“Always remember everything,” my mother is fond of saying.
Of course, as she knows, this is impossible, even with advanced memory techniques. That’s why we take notes and use calendars. These are components of our external memory, which are parts of our extended minds.
That your mind may not be entirely housed within your skull may be difficult to grasp. In their seminal paper, the philosophers Andy Clark and David Chalmers made the case that some functions we perform with other objects should be considered on par with thought that occurs in our brains. Using pen and paper to help perform a calculation is one example. Many people, myself included, manipulate words on a page (or the digital equivalent) to figure out what they think about a topic or to develop an argument.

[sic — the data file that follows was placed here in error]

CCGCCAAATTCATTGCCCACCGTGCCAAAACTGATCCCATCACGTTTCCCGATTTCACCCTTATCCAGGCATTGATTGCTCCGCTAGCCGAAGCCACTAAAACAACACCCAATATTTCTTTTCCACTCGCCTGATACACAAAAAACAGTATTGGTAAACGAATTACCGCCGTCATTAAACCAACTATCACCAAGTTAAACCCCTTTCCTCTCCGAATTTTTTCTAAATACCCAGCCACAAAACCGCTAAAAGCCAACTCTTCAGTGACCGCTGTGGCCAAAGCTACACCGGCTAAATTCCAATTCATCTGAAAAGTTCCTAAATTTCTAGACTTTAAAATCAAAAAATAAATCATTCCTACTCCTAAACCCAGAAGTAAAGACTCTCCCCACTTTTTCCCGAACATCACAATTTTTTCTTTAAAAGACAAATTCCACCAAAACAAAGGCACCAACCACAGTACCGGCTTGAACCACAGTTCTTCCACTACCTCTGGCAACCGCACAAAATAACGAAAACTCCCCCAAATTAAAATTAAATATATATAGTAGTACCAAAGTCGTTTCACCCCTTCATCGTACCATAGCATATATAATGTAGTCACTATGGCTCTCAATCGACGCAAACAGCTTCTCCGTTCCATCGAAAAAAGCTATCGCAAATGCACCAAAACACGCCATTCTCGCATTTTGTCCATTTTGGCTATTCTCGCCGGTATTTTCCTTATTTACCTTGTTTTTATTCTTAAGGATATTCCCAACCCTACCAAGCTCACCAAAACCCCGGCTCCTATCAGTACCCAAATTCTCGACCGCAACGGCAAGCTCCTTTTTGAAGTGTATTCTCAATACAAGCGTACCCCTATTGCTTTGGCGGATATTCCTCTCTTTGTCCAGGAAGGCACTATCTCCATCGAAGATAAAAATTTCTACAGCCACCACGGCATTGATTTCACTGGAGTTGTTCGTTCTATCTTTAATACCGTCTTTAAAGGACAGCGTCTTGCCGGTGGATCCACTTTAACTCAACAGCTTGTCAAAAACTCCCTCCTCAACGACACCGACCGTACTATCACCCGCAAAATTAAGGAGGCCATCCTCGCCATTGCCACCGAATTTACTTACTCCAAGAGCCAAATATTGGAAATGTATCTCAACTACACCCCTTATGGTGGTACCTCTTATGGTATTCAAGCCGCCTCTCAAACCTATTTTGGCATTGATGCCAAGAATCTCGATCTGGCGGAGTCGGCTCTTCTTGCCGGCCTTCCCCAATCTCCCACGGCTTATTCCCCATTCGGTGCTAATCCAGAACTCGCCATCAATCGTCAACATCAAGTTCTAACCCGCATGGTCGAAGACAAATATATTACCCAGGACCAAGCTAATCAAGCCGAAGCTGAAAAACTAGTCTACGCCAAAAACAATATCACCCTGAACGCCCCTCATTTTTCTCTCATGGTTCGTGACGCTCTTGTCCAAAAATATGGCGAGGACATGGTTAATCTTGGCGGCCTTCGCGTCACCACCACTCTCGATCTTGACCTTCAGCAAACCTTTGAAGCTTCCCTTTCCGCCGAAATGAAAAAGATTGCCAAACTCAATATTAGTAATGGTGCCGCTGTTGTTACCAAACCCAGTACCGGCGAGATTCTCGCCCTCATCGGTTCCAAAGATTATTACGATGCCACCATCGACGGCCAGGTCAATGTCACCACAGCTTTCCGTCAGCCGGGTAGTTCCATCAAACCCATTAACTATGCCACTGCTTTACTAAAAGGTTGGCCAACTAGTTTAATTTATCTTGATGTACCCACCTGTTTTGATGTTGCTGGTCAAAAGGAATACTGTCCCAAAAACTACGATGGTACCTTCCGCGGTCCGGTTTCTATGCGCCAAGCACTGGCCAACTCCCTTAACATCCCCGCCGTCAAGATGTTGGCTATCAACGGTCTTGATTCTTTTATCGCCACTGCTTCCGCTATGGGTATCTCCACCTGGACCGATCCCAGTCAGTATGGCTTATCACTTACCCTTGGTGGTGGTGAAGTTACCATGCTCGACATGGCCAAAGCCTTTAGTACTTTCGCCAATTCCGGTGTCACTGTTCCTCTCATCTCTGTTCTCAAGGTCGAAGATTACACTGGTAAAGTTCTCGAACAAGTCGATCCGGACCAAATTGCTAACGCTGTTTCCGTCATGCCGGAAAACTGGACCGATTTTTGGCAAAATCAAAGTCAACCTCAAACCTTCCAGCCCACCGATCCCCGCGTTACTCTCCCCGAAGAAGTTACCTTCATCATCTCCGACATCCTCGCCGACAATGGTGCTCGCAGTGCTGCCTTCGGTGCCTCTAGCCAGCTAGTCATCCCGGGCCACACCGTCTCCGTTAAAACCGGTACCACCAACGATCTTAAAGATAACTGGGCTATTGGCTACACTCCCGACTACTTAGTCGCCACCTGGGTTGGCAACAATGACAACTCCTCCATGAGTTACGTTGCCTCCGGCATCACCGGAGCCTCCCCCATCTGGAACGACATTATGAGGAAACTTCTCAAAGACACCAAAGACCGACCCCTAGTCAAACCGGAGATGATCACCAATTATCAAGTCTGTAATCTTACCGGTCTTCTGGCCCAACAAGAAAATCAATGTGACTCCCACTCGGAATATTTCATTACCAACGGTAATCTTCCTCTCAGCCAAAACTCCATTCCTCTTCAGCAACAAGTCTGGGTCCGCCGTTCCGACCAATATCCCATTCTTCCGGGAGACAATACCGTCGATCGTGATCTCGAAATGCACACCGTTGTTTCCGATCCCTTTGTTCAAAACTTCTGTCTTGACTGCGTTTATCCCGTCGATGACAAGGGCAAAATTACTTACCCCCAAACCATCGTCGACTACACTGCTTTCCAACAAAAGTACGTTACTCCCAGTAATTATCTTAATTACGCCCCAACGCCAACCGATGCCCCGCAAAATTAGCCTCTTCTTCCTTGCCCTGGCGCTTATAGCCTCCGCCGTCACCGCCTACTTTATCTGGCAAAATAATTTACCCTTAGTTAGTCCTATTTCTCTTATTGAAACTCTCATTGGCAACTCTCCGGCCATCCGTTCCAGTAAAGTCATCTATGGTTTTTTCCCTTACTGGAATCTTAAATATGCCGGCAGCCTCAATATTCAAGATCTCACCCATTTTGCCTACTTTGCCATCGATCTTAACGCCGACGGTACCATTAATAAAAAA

That the communication channels between paper (or screen) and brain involve vision and the movement of fingers rather than only the firing of neurons makes not a whit of difference, Mr. Clark and Mr. Chalmers argue. The end result is the same as if we had done the entire calculation or written the entire essay in our heads.
“What matters is not where stuff is encoded, or in what medium, but the uses to which it can readily be put,” Mr. Clark said. Working on a computer offers an analogy. “It doesn’t really matter whether some piece of information is stored on your hard drive or in the cloud, as long as it’s usually ready for access when the need is there.”